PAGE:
Say what??? Well for safety, shorting arcs between wires need to be detected at the breaker. But inline arcs across bad wire connections can be detected at the first receptacle. So it was allowed to have split arc fault detection. However as products evolved that became silly and it became cheaper to do it all in one device, hence the CAFCI being an irrelevant distinction now.

AFCIs use the power of computer processing, so it's no surprise that this technology moved fast.

What is PON or Plug-On Neutral?

You have two models there:

  • Q220AFCP
  • Q220AFCNP

The difference is the "N" in the model number. The "N" denotes "Plug-On Neutral".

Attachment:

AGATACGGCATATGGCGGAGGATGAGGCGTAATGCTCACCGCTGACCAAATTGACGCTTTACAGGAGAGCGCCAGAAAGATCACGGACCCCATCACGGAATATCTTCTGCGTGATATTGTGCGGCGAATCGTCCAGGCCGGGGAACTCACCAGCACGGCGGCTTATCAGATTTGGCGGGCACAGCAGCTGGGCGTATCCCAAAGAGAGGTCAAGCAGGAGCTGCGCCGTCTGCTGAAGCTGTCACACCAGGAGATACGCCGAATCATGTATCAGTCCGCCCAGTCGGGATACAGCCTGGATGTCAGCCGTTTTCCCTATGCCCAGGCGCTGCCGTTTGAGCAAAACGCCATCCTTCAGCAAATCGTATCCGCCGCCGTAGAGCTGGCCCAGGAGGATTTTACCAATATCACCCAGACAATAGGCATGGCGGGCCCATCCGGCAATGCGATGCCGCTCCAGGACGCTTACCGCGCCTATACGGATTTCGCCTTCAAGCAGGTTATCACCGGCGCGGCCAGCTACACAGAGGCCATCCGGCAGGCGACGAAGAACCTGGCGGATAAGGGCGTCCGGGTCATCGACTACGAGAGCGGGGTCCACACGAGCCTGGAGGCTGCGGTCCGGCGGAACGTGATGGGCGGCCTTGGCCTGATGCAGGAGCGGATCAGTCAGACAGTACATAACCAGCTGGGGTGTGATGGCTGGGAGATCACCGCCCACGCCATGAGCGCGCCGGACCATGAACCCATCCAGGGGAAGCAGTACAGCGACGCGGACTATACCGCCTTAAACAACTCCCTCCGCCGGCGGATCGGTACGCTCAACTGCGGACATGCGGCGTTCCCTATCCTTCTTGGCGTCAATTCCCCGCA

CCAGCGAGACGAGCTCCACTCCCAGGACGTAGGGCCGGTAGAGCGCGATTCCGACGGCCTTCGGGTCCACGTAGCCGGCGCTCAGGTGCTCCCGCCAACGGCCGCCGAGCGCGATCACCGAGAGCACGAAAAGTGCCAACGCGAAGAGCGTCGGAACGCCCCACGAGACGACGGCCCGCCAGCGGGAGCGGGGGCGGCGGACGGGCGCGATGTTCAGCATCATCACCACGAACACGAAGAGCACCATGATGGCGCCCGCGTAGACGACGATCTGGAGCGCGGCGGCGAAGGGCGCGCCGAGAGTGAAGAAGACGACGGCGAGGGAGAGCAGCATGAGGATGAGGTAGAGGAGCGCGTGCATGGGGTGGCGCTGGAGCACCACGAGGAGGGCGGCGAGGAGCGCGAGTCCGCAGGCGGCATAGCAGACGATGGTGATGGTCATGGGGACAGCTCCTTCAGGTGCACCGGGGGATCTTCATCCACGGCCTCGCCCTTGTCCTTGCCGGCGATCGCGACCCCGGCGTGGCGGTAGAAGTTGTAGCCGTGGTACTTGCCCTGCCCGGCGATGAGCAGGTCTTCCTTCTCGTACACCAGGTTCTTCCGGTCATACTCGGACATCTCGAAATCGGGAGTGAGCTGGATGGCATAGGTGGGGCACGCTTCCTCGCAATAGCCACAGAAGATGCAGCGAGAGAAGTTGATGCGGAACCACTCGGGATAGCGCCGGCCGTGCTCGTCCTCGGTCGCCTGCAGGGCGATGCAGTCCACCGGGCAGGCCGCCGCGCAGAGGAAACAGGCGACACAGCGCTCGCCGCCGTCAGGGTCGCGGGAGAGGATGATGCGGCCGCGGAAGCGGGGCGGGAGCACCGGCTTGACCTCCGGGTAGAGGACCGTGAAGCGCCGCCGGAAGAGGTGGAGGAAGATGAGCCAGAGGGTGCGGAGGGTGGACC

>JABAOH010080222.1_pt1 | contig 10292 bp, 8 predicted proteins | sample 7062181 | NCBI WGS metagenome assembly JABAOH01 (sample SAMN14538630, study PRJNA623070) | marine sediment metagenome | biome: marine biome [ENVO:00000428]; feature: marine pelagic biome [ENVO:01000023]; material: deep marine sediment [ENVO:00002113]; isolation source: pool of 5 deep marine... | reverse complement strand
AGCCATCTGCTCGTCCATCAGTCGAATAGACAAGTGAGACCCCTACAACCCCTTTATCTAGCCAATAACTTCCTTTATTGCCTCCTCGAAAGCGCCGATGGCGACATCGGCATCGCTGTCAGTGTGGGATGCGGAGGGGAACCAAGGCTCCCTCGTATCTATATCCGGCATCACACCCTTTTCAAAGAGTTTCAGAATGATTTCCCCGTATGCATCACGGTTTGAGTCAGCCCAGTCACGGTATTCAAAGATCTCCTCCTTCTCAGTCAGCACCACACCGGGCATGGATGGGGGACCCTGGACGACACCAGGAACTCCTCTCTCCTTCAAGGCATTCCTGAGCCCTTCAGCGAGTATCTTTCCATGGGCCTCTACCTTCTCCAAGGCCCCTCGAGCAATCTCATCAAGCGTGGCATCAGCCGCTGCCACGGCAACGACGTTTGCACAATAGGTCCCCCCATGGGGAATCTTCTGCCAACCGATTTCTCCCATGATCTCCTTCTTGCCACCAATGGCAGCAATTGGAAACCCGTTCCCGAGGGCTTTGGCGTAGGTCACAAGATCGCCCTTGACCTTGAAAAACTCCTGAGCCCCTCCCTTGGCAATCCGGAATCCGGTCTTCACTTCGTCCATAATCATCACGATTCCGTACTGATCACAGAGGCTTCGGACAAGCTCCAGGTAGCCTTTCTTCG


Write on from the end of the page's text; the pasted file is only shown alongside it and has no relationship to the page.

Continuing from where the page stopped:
Plug-on Neutral breakers only work if you have a Plug-on Neutral panel. If unsure, pick the non-PoN.

Now, remember the last time you installed a breaker? You screwed down the clamp to hold the wire, and then you also used an insulated screwdriver to screw the contact end of the breaker down to the energized bus? No, you do not remember that last part?

No, since modern panals are not bolt-on... they are plug-on with respect to the breaker's connection to the "hot" bus. The only bolt-on consumer panel was Pushmatic, and it is obsolete. (not because of that; it is revered for that bolt-on feature actually. Because guess what? Plug-on connections are not 100% reliable. They do fail.